Can Sitting Give You Diabetes?

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Diabetes and overall chronic disease are more likely in men who sit for extended periods

February 18, 2013 / Author:  / Reviewed by: Robert Carlson, M.D

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(dailyRx News) Are you sitting too much these days? This type of inactivity increases the risk of developing chronic and potentially deadly diseases. Try taking a walk today.

Regular physical activity has the potential to reduce the likelihood of getting heart disease, hypertension and cancer. Recent research from Australia has added further evidence that leading an active life is good for you.

This study found that men who sat too much were more prone to developing diabetes.

"Exercise daily to avoid chronic disease."

Emma George, PhD, a researcher at University of Western Sydney, School of Science & Health, authored the report with Richard Rosenkranz, assistant professor in the Department of Human Nutrition at Kansas State University and Gregory Kolt, dean of the University of Western Sydney, School of Science & Health.

The scientists focused their investigation on men, who have higher rates of diabetes and cardiovascular disease compared to women.

Researchers analyzed information on 63,048 Australian males, who were 45 to 64 years old. The authors wrote that physical activity tends to decrease with age while sitting time tends to increase. They also noted that almost three-quarters of the participants were overweight or obese.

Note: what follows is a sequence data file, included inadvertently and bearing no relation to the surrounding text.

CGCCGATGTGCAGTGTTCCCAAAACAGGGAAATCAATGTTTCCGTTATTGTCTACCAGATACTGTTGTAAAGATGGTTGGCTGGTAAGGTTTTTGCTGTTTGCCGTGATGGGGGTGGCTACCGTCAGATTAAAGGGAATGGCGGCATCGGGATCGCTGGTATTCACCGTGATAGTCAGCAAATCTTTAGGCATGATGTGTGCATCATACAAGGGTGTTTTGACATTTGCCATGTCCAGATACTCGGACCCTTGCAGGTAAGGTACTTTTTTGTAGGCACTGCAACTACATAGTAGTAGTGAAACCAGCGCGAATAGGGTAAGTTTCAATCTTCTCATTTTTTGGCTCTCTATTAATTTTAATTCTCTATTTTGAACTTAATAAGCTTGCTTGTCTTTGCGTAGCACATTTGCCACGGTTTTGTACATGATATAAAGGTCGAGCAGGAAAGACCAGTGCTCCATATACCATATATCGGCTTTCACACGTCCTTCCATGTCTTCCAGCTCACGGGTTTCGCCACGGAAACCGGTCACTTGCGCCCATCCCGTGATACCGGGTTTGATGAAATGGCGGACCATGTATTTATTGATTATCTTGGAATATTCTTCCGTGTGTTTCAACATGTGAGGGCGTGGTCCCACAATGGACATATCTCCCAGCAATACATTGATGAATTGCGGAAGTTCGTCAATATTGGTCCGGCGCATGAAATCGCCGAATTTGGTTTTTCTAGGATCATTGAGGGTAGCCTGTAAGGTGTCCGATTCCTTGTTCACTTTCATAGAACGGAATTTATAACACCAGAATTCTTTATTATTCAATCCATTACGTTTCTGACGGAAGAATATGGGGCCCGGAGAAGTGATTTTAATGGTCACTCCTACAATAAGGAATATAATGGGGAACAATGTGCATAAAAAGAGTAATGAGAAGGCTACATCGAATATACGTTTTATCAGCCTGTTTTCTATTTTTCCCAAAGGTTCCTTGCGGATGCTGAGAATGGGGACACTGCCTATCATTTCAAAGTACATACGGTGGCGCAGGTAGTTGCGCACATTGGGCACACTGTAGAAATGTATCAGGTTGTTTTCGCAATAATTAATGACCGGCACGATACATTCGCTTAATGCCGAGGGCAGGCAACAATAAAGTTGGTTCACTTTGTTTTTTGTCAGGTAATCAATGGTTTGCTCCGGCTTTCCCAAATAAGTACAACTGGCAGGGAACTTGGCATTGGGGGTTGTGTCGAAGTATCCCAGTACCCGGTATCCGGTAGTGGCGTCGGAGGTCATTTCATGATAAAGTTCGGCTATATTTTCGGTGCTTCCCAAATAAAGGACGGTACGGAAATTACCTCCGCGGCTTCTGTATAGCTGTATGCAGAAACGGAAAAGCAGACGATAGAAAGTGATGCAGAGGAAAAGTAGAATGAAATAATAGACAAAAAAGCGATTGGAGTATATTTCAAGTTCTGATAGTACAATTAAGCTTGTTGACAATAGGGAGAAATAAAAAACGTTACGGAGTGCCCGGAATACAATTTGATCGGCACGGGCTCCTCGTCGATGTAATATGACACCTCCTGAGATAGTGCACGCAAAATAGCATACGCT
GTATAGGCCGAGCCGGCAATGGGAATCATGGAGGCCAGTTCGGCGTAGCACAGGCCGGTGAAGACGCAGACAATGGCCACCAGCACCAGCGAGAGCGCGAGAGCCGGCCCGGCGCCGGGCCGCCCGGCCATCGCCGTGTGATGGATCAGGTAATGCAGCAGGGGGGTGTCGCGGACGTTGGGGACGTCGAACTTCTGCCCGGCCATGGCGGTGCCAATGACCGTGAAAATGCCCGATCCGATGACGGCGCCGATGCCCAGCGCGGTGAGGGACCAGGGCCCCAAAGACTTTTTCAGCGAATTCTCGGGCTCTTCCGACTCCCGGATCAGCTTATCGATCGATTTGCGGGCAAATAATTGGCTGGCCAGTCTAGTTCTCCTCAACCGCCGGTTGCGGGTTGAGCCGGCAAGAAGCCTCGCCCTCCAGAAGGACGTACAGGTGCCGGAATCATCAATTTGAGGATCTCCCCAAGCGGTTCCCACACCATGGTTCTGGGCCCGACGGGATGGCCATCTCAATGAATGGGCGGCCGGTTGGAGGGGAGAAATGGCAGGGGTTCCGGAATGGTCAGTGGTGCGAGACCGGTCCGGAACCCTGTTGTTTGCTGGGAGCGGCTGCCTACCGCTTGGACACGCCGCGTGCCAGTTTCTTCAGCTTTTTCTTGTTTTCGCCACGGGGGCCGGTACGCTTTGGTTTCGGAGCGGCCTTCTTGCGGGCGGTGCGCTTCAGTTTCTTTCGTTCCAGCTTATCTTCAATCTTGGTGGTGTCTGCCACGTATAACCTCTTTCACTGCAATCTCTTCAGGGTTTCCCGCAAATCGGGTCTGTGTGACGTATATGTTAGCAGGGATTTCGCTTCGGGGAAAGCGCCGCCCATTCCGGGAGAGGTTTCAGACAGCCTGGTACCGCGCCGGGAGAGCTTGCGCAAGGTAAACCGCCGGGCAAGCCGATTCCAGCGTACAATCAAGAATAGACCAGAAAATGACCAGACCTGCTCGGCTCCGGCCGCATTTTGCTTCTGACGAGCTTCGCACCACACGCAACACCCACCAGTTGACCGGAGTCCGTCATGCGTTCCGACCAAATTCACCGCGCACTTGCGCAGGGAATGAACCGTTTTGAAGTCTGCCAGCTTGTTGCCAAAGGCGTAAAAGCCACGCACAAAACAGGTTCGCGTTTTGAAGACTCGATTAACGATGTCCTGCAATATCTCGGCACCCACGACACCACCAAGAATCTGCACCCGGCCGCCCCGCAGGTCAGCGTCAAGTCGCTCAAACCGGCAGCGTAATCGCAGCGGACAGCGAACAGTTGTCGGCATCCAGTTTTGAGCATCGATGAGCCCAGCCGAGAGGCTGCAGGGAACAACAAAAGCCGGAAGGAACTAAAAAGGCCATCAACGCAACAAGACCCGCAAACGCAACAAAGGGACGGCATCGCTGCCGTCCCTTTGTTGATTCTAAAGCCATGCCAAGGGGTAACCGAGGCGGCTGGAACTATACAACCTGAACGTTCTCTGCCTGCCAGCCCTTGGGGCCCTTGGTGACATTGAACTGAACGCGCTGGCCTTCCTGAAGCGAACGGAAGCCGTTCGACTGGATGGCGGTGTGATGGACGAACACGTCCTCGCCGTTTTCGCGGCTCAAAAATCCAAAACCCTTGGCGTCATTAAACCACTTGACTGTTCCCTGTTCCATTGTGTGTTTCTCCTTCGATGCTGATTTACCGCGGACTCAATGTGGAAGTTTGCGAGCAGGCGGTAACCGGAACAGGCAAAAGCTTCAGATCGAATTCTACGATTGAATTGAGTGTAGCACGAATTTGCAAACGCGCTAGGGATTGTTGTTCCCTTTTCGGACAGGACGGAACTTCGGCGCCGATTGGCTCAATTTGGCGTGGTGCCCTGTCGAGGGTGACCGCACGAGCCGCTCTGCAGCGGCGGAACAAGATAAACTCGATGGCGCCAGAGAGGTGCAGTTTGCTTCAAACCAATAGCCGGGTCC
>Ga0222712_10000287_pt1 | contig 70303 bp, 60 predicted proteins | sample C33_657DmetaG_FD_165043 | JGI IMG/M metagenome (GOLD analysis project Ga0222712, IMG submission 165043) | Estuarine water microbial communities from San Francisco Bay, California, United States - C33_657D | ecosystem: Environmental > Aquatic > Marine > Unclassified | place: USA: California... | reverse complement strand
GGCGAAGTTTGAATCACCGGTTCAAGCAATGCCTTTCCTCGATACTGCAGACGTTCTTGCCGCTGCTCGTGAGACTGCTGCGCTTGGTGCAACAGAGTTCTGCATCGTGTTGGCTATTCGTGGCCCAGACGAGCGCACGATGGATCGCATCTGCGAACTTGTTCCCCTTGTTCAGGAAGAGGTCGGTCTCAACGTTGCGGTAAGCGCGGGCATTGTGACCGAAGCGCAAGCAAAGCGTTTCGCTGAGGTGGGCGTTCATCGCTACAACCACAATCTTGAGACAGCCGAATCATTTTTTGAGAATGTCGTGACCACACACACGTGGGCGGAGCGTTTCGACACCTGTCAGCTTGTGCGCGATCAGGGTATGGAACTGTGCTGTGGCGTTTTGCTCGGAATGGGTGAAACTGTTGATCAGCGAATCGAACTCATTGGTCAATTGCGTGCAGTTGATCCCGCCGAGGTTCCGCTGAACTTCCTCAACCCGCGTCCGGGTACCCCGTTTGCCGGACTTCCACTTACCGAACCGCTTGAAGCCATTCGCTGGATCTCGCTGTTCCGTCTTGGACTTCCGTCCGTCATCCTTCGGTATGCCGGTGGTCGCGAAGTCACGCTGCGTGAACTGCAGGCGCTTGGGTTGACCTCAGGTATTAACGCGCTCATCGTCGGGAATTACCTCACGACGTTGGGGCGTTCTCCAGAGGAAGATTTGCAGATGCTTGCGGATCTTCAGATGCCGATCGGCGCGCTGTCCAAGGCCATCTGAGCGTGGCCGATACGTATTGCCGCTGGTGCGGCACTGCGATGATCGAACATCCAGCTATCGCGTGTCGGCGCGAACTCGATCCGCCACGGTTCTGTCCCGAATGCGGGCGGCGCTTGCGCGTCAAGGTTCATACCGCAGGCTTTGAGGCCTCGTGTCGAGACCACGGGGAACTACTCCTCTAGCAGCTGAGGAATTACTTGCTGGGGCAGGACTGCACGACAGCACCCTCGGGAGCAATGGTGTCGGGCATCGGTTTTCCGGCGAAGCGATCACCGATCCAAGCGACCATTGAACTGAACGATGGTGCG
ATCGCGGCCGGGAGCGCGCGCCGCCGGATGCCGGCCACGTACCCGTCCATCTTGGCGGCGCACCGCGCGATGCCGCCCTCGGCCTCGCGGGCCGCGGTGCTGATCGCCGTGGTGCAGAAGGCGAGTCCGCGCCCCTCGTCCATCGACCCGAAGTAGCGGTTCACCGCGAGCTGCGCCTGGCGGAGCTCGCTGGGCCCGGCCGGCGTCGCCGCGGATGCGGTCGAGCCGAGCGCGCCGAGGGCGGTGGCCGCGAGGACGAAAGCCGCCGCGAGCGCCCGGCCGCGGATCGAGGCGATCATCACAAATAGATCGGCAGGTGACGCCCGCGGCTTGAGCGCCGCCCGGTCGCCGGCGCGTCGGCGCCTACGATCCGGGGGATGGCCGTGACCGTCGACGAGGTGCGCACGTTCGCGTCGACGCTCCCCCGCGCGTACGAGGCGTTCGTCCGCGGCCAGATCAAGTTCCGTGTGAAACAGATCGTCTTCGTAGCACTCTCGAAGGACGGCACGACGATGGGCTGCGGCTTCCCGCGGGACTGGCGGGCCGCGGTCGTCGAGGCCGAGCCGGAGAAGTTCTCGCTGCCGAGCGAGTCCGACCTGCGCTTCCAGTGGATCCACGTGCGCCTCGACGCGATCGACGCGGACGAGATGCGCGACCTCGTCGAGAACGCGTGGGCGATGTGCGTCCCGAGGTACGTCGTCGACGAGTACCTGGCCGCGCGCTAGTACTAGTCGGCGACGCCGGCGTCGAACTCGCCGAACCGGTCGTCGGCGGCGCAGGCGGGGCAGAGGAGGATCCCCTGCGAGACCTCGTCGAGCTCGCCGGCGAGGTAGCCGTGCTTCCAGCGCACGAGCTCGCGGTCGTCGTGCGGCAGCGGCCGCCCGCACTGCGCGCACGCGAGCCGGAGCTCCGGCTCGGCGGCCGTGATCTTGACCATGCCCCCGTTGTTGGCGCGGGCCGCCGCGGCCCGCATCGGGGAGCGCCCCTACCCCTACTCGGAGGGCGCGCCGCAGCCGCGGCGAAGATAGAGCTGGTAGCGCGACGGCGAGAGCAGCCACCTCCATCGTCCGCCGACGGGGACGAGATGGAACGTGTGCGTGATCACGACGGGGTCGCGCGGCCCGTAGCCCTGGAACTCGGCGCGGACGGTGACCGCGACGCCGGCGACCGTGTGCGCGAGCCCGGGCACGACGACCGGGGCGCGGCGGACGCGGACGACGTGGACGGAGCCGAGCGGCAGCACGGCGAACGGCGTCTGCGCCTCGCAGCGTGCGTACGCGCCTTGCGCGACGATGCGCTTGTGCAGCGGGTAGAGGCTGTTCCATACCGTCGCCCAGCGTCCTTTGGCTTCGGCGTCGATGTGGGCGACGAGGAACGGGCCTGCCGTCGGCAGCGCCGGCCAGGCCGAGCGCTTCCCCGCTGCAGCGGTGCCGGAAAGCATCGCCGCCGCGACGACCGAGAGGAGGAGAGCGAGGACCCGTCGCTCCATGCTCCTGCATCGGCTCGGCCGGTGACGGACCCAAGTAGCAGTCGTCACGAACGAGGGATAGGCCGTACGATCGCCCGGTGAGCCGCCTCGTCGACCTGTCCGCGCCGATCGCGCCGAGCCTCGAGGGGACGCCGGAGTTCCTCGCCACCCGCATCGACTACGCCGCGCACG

Participants sitting four hours to eight hours or more were significantly more likely to report ever having any chronic disease or diabetes compared to those sitting less than four hours per day.

Compared to those sitting less than four hours, the likelihood of having diabetes was 12 percent greater among men who sat four to six hours; 19 percent greater among those who sat six to eight hours; and 15 percent greater among those who sat more than eight hours.

“Independent of physical activity, BMI, and additional covariates, sitting time was significantly associated with diabetes and overall chronic disease in this sample of Australian males,” wrote the authors. “As the Australian population ages, and chronic diseases become more prevalent, it is imperative that health professionals and policy makers consider the underlying factors influencing these conditions. Our findings suggest that sitting time is a distinct lifestyle factor that may be considered in efforts to decrease chronic disease in middle-aged Australian males.”

Sarah Samaan, MD, cardiologist and physician partner at the Baylor Heart Hospital in Plano, Texas, told dailyRX News, “In our tech-heavy world, sitting at a desk—eyes glued to the computer screen—has become business as usual. We also see this problem in truck drivers. The problem is that humans were not designed to endure this nearly motionless behavior. Our muscles, lungs and hearts work at their best when we are moving.”

Dr. Samaan recommends that workers try to take a good 10 minute walk break every couple of hours, and to try to get 20 to 30 minutes of activity at lunchtime.

“Sitting at a desk for hours on end also can encourage mindless snacking and sipping,” added Dr. Samaan, who is author of Best Practices for a Healthy Heart: How to Stop Heart Disease Before or After it Starts, “so it's important to be aware of that tendency and limit snacks to healthy options and avoid sodas altogether.”

The study was published in February in the International Journal of Behavioral Nutrition and Physical Activity.

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Review Date: 
February 14, 2013
Last Updated:
August 16, 2013